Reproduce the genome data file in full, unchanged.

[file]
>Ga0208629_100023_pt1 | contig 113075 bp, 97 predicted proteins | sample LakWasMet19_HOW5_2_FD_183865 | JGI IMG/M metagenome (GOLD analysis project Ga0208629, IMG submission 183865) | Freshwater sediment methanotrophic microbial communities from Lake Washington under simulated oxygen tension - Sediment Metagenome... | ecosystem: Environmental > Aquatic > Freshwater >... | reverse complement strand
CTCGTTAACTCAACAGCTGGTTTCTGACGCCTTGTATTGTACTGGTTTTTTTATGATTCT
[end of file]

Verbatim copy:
>Ga0208629_100023_pt1 | contig 113075 bp, 97 predicted proteins | sample LakWasMet19_HOW5_2_FD_183865 | JGI IMG/M metagenome (GOLD analysis project Ga0208629, IMG submission 183865) | Freshwater sediment methanotrophic microbial communities from Lake Washington under simulated oxygen tension - Sediment Metagenome... | ecosystem: Environmental > Aquatic > Freshwater >... | reverse complement strand
CTCGTTAACTCAACAGCTGGTTTCTGACGCCTTGTATTGTACTGGTTTTTTTATGATTCT